Alabama Governor Robert Bentley said he is "deeply disappointed" with Thursday's ruling. Bentley believes the health care act created more regulation and bureaucracy. But local patients and health care providers reveal a mixed bag of reactions when it comes to the law. On one hand, they say the Affordable Care Act increases people's access to health care. But on the other, they say it could have some negative long-term effects.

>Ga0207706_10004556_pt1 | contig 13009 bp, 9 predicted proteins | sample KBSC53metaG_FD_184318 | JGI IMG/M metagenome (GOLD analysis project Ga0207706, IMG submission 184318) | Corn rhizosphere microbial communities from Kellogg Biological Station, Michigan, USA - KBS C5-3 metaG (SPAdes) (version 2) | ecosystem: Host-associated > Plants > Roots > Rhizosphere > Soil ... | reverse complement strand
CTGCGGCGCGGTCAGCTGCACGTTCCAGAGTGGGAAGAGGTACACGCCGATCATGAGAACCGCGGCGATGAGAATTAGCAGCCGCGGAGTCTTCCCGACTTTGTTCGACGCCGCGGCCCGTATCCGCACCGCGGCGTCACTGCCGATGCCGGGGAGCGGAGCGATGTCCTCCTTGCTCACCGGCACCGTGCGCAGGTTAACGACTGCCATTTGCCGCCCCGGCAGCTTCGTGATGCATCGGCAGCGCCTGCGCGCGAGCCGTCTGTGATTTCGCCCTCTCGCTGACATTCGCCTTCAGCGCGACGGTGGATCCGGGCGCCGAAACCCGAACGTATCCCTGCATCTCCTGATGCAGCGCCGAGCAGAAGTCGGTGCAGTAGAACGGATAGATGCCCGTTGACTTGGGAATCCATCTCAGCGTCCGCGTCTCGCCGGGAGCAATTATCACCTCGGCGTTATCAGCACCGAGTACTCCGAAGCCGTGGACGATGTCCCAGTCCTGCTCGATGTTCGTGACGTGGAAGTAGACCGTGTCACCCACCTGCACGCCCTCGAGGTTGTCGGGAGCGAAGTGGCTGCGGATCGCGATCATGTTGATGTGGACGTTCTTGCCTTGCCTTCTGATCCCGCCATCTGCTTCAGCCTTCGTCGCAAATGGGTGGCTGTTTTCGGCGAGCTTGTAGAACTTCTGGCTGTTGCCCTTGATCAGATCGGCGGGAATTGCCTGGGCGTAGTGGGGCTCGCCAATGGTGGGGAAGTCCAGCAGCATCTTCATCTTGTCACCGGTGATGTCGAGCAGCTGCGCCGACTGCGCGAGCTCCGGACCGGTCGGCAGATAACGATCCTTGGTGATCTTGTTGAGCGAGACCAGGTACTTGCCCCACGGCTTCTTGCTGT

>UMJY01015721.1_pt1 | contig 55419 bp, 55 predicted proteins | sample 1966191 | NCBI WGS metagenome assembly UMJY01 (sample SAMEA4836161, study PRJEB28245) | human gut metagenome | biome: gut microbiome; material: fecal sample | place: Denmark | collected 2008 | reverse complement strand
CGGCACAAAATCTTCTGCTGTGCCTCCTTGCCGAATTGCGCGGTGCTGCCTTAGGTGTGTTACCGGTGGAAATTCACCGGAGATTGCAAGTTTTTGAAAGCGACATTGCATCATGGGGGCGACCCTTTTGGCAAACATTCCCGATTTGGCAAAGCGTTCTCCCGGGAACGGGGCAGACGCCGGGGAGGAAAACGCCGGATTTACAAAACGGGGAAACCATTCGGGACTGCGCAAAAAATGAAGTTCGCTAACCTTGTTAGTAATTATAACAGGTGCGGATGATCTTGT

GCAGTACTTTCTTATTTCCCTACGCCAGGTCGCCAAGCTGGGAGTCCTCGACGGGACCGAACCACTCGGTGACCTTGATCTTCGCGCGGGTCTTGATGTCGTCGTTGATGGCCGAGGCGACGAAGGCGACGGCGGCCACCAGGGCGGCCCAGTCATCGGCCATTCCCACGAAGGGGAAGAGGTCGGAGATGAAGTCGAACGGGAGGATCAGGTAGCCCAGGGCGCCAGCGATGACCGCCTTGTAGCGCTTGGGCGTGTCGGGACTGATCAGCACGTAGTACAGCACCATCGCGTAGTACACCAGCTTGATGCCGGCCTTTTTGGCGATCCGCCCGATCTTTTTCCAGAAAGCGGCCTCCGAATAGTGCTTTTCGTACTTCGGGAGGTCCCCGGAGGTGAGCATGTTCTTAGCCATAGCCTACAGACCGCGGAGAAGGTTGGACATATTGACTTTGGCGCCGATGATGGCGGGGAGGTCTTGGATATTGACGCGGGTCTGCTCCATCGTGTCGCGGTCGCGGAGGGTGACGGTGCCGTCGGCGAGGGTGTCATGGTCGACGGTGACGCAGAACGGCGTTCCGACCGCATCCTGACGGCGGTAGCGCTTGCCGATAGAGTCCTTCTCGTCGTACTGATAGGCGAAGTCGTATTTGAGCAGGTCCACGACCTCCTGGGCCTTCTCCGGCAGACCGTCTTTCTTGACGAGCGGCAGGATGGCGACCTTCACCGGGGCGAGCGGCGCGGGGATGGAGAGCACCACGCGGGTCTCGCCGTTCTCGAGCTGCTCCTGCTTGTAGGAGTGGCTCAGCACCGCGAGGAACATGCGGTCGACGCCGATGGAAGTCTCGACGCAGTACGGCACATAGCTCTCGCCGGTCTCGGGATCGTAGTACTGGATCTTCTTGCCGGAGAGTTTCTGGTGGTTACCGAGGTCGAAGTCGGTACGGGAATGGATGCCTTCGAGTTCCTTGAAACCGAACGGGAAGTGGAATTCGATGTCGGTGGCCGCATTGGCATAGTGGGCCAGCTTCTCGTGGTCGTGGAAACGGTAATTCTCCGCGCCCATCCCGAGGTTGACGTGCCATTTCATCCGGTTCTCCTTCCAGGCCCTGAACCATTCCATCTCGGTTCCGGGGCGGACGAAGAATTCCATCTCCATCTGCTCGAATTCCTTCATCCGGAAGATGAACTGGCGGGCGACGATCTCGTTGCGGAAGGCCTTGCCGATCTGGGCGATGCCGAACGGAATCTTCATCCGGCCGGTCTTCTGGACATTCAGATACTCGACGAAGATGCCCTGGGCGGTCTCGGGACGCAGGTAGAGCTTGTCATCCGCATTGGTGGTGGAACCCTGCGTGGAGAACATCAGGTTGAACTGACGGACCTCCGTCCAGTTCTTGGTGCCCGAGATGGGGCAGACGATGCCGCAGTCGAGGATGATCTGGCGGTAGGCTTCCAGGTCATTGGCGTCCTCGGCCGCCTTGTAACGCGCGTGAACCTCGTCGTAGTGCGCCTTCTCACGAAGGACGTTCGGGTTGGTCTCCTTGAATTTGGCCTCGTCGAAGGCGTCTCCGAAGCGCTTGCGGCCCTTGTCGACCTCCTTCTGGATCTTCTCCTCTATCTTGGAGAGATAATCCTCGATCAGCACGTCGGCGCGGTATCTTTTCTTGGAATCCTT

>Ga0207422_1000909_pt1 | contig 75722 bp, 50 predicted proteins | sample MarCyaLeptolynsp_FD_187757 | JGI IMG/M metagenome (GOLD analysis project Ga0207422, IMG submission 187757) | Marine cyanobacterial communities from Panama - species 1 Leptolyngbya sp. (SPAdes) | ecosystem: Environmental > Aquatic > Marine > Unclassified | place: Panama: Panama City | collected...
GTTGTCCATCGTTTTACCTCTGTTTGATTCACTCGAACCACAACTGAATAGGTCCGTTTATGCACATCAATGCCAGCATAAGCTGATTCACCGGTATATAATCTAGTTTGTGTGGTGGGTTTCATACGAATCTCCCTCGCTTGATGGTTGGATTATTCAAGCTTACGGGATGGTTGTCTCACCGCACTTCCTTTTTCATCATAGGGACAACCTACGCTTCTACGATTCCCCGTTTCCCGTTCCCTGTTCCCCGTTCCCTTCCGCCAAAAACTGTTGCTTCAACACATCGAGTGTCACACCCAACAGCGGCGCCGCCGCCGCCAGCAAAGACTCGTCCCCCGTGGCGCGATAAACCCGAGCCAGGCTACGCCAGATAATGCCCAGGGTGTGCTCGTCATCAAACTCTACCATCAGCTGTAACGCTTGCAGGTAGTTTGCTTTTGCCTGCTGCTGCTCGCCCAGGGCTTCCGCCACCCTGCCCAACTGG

Stephanie Little suffers from a kidney disease and nerve damage in her neck and shoulders. She's out of work and without insurance. She embraces the bill's portion that makes it unlawful to deny someone healthcare insurance because of a pre-existing condition. But she doesn't not support the individual mandate, which requires everyone to buy health insurance or pay a tax."If we could afford the health insurance then we wouldn't be squabbling about getting a fine," Little says.University of Alabama at Birmingham Professor of Health Services Administration Paige Powell says one advantage to the law is that people will have more choices and access to care."Emergency rooms will be less crowded. People will have to have insurance starting 2014. So, they'll have the option to go to more primary care and secondary care facilities," Powell says.But she says some insurance companies and insurance holders are worried about the law's long-term impact."A lot of people are concerned about adverse selection that a lot of sick people will sign up for insurance, but the healthy people will choose to pay the penalty instead of getting the insurance and that would cause premiums to rise," Powell.